The Difference Between == and is in Python

In Python, the operators == and is do very similar functions, yet they are extremely different and deal with a very important concept: how Python saves its variables in memory.

There is a small distinction between the Python identity operator (is) and the equality operator (==). When you use the Python is operator to compare numbers, your code may work great until it suddenly does not. You may have heard that the Python is operator is faster than the == operator, or you may believe that it appears more Pythonic. However, it is critical to remember that these operators do not behave in the same way.

The Python is operator checks if two variables link to the same object in memory, whereas the == operator compares the value or equality of two objects. Except when comparing to None, which means you should utilise the equality operators == and!= in the vast majority of situations.

Understanding the difference Between == and ‘is’ in Python

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Difference #1: Implementation

== compares the values of the two operands and returns True if they are the same, False otherwise.
is compares the object IDs of the two operands and returns True if they match.

But what exactly is an object ID? In memory, each object is assigned an ID, and two variables can point to the same item, giving them the same object ID.

listone = ["this", "is", "BTechGeeks"]
listtwo = ["this", "is", "BTechGeeks"]
print(listone == listtwo)
print(listone is listtwo)
# assigning list two with list one
listtwo = listone
print("After assigning list two with list one:")
# using is
print(listone is listtwo)


After assigning list two with list one:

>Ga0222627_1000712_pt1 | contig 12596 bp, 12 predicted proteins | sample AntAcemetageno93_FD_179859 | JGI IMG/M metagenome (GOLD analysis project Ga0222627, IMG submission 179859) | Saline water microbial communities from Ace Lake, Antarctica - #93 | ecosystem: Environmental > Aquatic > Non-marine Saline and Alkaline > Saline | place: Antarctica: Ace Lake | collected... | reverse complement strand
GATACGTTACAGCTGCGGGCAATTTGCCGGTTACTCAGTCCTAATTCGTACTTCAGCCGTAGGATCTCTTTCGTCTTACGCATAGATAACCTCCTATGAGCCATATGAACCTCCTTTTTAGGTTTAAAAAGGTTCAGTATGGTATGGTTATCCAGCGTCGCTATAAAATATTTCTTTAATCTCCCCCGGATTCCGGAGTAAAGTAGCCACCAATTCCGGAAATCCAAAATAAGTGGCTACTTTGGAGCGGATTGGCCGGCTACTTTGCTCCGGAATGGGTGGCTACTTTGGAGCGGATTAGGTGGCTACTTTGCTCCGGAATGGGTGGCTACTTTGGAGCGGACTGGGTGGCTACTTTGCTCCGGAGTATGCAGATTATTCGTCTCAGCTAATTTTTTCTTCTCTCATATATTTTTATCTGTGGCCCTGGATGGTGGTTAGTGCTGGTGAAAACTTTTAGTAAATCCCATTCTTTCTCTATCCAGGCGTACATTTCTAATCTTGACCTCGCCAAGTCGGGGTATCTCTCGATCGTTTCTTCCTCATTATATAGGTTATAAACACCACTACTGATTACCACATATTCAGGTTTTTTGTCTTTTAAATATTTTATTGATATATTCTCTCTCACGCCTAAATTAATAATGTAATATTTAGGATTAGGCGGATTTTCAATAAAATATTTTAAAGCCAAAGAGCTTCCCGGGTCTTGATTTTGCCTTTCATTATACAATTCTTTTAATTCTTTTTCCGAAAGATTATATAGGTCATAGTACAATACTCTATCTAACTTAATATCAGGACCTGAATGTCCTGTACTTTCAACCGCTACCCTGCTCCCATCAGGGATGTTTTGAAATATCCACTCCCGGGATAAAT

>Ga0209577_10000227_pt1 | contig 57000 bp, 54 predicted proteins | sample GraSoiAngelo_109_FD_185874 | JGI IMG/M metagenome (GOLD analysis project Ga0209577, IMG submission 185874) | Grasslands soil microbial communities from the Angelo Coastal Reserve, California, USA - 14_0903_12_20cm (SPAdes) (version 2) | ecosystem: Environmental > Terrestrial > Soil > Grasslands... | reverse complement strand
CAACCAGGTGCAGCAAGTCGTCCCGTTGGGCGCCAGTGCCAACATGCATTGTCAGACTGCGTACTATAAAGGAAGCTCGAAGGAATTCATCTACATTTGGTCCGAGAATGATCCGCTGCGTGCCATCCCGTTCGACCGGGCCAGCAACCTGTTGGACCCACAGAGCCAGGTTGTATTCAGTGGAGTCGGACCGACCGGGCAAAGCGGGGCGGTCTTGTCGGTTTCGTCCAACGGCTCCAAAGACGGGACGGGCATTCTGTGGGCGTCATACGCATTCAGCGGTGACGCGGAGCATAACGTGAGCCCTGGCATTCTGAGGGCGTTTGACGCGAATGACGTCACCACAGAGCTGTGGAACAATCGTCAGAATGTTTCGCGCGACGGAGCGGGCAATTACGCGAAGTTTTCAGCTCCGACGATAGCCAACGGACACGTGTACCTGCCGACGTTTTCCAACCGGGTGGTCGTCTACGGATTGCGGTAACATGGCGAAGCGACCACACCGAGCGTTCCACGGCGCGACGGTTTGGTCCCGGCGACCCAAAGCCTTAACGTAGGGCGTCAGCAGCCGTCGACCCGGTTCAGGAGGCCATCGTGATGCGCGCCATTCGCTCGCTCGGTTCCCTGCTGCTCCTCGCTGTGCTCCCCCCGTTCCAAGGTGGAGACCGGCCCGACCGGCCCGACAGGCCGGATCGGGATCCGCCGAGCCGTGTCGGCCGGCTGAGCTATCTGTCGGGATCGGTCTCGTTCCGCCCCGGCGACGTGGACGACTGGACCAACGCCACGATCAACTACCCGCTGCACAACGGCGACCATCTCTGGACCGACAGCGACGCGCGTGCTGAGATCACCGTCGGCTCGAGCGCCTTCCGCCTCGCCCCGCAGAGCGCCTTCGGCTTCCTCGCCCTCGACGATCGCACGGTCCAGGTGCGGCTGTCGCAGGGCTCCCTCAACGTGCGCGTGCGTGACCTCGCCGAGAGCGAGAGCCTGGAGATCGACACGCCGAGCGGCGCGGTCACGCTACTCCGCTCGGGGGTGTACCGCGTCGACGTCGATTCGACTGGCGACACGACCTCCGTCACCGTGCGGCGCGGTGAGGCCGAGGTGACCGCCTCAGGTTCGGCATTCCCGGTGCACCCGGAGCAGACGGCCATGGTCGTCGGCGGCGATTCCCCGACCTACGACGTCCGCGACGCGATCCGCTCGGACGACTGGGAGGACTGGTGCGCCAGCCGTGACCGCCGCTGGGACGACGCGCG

In the preceding example, there are two lists in memory at first, but they contain the identical values.

== compares values and returns True if the operation is successful.
However, it tests to see if they point to the same object, and because these lists do not link to the same object, it returns False.
After that, we set listwo equal to listone, which causes listwo to point to where listone is pointing, and it returns True.
All of this is extremely different for integers, and in order to grasp this, we must first understand how objects are stored in memory.

Difference #2:Memory Allocation

Let us take a number and initialize it with 6 as below


We know the number has the value 6, but how does it become stored in memory? In Python, each object has four memory parts:

Size — For each object, four bytes are reserved to store the object’s size.
Reference Count – For each object, 8 bytes are reserved to store the number of variables pointing to this object. And all of these objects will have this object’s object ID.
Object Type — For each object, 8 bytes are reserved to retain information indicating the type of object.
Object Value — An additional 8 bytes are reserved for each item and contain the object’s actual value.

Object value and reference count are the two most significant items in the preceding list for this topic.

So, for number = 6, there is an object in memory with object value 6 and reference count 1, indicating that the object has a value of 6 and one variable, in this case number, is pointing towards it.

Let us now declare another variable as follows:

number = 6
number2 = number
print(number == number2)
print(number is number2)



Now, something very fascinating will happen in memory: no new objects will be generated, and number 2 will also point to where number is pointing, and the object’s reference count will increase to 2.

As a result, number and number 2 will have the same object ID, like the above output.

But what if we do as given below?

number = 6
number2 = 6
print(number == number2)
print(number is number2)



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